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socket.on('send', function(data){
  var username = data.username;
  var message = data.message;

  var html = "<div class='msg'><div class='user'>" + username + "</div><div class='txt'>" + message + "</div></div>";
  $('.messages').append(html);
});

Finally the code for listening for the count_chatters event. This is responsible for updating the UI every time the update_chatter_count event is emitted.

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socket.on('count_chatters', function(data){
  if(data.action == 'increase'){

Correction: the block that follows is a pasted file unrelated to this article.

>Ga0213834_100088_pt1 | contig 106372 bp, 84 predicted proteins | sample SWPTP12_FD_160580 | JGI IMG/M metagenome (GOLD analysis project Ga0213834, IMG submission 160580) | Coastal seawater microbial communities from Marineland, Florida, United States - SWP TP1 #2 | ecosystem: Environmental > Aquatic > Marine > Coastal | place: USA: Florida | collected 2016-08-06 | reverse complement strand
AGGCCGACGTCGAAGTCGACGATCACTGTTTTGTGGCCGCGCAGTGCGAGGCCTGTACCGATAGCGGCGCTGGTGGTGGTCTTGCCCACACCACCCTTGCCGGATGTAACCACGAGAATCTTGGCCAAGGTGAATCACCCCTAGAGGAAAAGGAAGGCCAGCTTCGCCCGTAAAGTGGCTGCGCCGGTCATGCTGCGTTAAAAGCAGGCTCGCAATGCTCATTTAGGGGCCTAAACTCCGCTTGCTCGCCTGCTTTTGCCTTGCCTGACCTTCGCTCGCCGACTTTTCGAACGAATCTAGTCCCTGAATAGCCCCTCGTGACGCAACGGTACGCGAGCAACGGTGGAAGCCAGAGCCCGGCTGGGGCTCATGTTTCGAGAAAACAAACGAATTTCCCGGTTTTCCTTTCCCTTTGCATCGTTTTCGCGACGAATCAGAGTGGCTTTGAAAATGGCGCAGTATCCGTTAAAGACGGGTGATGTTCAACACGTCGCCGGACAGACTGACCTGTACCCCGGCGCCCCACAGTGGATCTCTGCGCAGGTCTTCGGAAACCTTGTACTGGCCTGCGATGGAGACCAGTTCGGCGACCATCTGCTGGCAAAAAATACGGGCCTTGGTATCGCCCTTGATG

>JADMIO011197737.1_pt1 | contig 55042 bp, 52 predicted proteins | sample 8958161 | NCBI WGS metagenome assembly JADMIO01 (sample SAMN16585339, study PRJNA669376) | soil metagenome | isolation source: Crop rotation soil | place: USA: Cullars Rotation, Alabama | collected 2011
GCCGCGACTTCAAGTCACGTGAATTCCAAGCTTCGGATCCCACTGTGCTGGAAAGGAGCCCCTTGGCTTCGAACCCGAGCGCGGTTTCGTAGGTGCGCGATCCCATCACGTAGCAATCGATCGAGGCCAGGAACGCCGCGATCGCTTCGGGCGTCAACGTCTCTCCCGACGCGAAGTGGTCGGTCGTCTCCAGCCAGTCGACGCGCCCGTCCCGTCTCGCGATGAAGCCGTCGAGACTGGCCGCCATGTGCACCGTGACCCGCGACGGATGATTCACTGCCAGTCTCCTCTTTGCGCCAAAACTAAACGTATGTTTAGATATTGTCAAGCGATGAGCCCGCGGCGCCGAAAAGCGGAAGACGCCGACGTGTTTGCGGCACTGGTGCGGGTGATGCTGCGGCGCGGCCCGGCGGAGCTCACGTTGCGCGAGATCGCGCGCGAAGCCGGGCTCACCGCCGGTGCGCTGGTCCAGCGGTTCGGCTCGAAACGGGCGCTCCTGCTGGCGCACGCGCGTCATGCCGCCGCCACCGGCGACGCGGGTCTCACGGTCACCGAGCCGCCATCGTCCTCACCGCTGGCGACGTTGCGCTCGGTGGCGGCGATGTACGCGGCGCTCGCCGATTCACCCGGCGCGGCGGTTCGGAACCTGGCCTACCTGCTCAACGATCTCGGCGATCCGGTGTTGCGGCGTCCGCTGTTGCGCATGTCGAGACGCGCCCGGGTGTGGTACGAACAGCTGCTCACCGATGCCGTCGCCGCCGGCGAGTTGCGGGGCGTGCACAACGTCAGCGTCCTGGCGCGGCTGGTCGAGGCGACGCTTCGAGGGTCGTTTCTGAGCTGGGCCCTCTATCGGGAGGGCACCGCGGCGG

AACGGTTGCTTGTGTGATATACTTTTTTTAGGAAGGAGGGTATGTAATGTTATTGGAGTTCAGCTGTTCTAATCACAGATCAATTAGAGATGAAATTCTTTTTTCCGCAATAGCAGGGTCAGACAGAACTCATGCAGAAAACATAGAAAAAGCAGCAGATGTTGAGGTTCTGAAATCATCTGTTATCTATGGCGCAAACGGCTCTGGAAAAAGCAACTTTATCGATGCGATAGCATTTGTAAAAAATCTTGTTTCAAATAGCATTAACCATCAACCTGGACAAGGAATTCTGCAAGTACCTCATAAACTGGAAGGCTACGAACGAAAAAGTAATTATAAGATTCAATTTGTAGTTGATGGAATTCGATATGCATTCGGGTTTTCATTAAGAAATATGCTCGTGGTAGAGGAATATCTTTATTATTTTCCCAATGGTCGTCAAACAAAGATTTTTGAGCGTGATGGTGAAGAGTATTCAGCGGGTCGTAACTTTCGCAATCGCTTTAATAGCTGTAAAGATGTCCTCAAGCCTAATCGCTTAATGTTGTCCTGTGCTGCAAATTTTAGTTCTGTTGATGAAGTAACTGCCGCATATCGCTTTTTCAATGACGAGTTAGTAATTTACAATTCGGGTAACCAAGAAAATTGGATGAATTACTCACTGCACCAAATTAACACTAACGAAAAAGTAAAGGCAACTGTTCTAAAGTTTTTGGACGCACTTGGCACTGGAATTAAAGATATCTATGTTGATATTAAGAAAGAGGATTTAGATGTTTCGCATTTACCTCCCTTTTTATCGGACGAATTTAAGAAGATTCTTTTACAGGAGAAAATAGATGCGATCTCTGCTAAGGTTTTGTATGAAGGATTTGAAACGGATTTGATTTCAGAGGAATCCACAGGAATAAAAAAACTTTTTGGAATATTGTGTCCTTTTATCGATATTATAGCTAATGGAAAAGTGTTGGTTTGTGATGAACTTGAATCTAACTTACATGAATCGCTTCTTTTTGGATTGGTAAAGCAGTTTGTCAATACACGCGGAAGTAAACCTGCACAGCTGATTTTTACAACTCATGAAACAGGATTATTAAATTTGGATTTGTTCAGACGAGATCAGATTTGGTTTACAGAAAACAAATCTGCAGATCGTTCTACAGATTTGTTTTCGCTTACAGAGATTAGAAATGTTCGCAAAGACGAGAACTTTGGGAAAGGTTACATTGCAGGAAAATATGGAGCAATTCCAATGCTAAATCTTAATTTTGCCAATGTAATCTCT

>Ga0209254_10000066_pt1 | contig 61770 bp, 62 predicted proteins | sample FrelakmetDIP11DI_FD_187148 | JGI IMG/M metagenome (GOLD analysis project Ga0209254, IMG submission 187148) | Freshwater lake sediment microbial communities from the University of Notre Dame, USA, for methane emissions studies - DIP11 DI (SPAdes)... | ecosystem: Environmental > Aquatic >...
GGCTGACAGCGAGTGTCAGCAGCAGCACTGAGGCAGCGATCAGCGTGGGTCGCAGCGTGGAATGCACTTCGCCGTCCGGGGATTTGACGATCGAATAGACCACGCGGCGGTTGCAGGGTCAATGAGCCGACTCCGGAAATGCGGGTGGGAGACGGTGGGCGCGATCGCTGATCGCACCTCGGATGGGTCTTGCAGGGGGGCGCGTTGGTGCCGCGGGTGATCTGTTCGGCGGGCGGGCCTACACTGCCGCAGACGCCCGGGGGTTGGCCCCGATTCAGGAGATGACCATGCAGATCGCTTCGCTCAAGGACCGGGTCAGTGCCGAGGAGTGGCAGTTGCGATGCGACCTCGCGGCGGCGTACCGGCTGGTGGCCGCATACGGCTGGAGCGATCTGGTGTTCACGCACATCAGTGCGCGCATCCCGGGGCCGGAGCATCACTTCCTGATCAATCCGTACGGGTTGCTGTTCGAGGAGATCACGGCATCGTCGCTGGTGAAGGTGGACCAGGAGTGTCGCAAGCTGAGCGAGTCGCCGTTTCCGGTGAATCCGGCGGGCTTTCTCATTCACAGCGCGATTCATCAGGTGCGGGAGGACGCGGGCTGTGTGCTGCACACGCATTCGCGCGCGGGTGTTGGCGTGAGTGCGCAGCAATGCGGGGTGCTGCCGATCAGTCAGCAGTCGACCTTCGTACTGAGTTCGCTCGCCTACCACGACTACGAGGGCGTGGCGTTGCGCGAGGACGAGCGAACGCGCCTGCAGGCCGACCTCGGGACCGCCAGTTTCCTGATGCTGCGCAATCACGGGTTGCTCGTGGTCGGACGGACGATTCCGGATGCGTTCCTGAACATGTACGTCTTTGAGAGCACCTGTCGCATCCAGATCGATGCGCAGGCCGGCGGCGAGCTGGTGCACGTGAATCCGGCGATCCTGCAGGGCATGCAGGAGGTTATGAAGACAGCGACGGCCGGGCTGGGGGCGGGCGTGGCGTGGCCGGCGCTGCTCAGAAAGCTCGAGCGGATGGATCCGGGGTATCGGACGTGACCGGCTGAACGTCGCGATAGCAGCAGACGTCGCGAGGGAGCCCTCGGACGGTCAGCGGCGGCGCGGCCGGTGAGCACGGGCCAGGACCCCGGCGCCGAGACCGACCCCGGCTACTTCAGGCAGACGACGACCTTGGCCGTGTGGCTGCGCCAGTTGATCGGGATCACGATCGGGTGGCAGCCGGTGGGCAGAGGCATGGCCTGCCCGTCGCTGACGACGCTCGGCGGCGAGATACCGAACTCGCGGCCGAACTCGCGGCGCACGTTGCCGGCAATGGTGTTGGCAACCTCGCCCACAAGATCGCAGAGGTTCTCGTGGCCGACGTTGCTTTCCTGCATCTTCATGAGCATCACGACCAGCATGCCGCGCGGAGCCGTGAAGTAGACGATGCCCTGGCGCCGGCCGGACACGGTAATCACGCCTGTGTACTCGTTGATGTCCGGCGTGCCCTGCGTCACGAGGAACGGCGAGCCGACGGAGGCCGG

chatter_count++;
  }else{
      chatter_count--;
  }
  $('.chat-info').text("There are currently " + chatter_count + " people in the chat room");
});

This is what our simple chat application would look like once its done:

Simple Chat Application

Resources

Conclusion

You’ve learned how to create a simple chat application using NodeJS, ExpressJs, Socket.IO, Redis and jQuery. As you can see from the code that we’ve written its very easy to create real-time applications with these technologies.